Publication // Meeting the demands of the construction industry – The economic case for re-using sediment from the Tuyamuyun Hydropower Complex
By Dr. Vanja Westerberg. The Tuyamuyun Hydro Complex (THC) is a system of four interconnected reservoirs and a series of canals on the lower Amu Darya River, bordering Uzbekistan and Turkmenistan. After having been in operation for 40 years, the sediment management problem at the THC is very real. To assess the economic case for using dredged sediments from the THC, a profit and loss (P&L) account has been established.
Background and Objective
The Tuyamuyun Hydro Complex (THC) is a system of four interconnected reservoirs and a series of canals on the lower Amu Darya River, bordering Uzbekistan and Turkmenistan. Its primary purpose is to provide water for irrigation schemes in Uzbekistan and Turkmenistan. The complex also provides water for industrial and municipal uses and has a 150 MW power station.
Reservoirs, including the THC, are typically built with a design life of fifty years – the time it takes to pay-off capital equipment costs. As a result, sedimentation volume is estimated over this period, and the lowest dam outlets are set above the dead storage, so as to not infringe on active storage during that period. Without consideration to sediment management costs, this kind of design defers future sediment management to another generation than those that built the dam (Randle and Boyd 2018).
The construction of the THC was completed 40 years ago in 1983 and today, the sediment management problem is very real. With 1.5 billion m3 of sediments trapped in the main channel (Ruslovoe) reservoir, the total storage loss is estimated at 63% of total initial storage volume. Projections in Ikramova (2021) suggest that the Ruslovoe reservoir will be entirely lost by 2040 with no further action, whilst the hydropower facility will cease to operate much earlier (Giri 2022b, personal communications).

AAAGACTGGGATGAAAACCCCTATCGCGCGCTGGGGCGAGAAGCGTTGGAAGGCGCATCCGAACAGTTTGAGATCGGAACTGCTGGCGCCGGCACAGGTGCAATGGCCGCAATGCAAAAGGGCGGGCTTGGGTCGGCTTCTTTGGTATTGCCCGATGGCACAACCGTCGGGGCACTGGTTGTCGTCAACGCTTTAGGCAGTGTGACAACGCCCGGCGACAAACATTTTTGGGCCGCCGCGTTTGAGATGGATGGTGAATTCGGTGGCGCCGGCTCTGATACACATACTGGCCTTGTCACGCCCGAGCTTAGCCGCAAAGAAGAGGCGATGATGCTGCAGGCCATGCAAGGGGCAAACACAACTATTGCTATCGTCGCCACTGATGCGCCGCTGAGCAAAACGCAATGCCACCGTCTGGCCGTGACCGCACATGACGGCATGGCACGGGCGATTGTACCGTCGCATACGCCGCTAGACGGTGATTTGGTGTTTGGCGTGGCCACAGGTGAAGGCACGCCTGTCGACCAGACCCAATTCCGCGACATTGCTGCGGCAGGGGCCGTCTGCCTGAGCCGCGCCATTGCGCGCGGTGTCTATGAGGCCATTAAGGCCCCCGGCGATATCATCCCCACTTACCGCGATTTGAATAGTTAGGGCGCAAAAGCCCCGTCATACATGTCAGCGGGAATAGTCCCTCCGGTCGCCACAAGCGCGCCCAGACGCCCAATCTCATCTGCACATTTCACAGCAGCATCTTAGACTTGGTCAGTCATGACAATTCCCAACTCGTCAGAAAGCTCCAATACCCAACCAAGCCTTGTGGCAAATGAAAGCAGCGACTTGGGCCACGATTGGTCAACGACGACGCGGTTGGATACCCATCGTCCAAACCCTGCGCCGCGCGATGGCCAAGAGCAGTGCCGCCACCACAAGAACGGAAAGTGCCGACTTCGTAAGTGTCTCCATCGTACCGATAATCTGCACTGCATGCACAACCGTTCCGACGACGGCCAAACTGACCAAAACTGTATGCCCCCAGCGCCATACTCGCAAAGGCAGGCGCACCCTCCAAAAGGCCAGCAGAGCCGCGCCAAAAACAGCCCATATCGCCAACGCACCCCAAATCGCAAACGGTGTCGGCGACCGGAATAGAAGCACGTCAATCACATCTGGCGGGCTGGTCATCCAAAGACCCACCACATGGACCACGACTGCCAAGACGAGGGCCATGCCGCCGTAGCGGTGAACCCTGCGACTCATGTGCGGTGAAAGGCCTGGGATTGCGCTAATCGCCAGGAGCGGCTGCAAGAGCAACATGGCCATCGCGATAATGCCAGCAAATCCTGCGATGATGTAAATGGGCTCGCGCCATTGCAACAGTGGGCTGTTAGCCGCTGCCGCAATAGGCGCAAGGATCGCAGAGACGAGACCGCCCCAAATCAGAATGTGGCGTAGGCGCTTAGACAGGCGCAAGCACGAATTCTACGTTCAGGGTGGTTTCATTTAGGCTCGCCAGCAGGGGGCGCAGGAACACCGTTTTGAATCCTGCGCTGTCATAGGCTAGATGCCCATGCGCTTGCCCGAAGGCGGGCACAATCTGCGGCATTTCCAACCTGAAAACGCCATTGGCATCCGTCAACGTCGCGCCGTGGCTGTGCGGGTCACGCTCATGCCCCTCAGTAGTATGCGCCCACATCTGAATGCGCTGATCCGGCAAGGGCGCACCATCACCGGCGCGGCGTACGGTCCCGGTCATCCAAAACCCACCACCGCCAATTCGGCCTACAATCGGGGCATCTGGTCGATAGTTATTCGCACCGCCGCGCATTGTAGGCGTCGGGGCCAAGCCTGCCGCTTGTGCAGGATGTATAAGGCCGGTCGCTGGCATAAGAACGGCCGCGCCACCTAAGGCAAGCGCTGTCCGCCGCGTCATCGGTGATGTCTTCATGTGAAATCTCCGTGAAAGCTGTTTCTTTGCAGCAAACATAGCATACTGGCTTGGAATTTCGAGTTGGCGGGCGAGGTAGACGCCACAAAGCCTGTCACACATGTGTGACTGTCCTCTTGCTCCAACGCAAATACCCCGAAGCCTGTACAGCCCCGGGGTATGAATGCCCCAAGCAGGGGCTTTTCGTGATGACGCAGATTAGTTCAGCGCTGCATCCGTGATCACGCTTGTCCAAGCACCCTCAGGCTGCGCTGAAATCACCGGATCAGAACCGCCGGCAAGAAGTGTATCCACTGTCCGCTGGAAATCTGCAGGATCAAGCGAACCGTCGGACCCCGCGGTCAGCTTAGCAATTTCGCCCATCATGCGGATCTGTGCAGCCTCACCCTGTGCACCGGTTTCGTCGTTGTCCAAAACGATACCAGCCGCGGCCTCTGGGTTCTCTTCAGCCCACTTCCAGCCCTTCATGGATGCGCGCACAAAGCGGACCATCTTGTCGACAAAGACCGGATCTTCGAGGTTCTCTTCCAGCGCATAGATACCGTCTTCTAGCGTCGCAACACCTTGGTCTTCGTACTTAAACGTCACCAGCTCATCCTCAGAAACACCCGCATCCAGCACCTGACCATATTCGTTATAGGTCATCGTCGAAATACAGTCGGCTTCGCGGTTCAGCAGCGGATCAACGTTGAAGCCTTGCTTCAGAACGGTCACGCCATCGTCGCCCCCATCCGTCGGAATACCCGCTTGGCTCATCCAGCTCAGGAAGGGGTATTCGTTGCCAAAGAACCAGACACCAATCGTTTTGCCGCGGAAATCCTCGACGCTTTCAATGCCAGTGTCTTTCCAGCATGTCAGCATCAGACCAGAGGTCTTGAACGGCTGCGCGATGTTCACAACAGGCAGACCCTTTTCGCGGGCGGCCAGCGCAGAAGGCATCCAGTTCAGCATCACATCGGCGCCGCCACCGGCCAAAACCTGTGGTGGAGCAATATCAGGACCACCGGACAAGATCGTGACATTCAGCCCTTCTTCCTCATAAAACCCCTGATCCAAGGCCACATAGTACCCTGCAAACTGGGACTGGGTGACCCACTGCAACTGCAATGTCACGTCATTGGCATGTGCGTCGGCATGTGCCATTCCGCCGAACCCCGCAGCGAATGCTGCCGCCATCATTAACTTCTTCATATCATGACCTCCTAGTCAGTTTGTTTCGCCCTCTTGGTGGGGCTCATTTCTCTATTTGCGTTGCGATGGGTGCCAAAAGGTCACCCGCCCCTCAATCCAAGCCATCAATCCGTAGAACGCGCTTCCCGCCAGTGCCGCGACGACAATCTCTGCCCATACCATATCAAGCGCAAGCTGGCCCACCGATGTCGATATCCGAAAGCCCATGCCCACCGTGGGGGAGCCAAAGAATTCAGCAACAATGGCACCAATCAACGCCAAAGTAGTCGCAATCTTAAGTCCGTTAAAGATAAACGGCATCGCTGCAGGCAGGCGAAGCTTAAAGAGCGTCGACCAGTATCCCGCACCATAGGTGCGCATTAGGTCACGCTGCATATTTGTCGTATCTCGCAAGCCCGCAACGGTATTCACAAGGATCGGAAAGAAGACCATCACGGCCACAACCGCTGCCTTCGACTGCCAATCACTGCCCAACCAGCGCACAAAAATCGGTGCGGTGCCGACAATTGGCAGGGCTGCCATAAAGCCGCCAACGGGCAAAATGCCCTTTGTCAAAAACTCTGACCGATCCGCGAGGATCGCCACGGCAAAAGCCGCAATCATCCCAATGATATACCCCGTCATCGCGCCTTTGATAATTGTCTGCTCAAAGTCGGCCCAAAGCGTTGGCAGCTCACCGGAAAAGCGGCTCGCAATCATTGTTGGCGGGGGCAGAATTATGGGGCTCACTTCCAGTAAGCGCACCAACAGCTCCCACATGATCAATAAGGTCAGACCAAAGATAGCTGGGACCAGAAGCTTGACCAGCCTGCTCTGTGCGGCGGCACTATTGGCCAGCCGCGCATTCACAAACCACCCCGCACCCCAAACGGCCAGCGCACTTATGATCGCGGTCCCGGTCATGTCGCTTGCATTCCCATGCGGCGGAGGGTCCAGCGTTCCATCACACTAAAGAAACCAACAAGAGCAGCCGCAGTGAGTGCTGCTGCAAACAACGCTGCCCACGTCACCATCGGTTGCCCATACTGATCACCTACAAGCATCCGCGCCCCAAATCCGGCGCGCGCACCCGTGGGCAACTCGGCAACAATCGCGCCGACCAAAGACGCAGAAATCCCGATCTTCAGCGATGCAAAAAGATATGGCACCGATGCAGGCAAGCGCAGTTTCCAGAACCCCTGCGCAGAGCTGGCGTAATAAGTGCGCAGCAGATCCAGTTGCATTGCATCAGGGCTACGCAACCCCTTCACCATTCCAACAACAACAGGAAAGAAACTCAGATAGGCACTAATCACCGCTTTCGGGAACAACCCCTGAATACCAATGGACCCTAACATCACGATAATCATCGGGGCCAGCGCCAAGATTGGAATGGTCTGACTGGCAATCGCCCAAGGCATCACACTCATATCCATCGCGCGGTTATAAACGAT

From an economic perspective, sediments in reservoirs be considered as resources that are ‘out of place’. Whilst effectively reducing the life-span of dams, they are needed to maintain
downstream river ecology and morphology system. Moreover, sediment can have many productive uses. Sand and gravel for example are used to make concrete and asphalt, and are therefore essential for building roads, bridges, hospitals, infrastructure and housing. As such, they are essential resources to economic development.
To assess the economic case for using dredged sediments from the THC, a profit and loss (P&L) account has been established.
Meeting the demands of the construction industry – The economic case for re-using sediment from the Tuyamuyun Hydropower Complex
This publication is also available in Russian.
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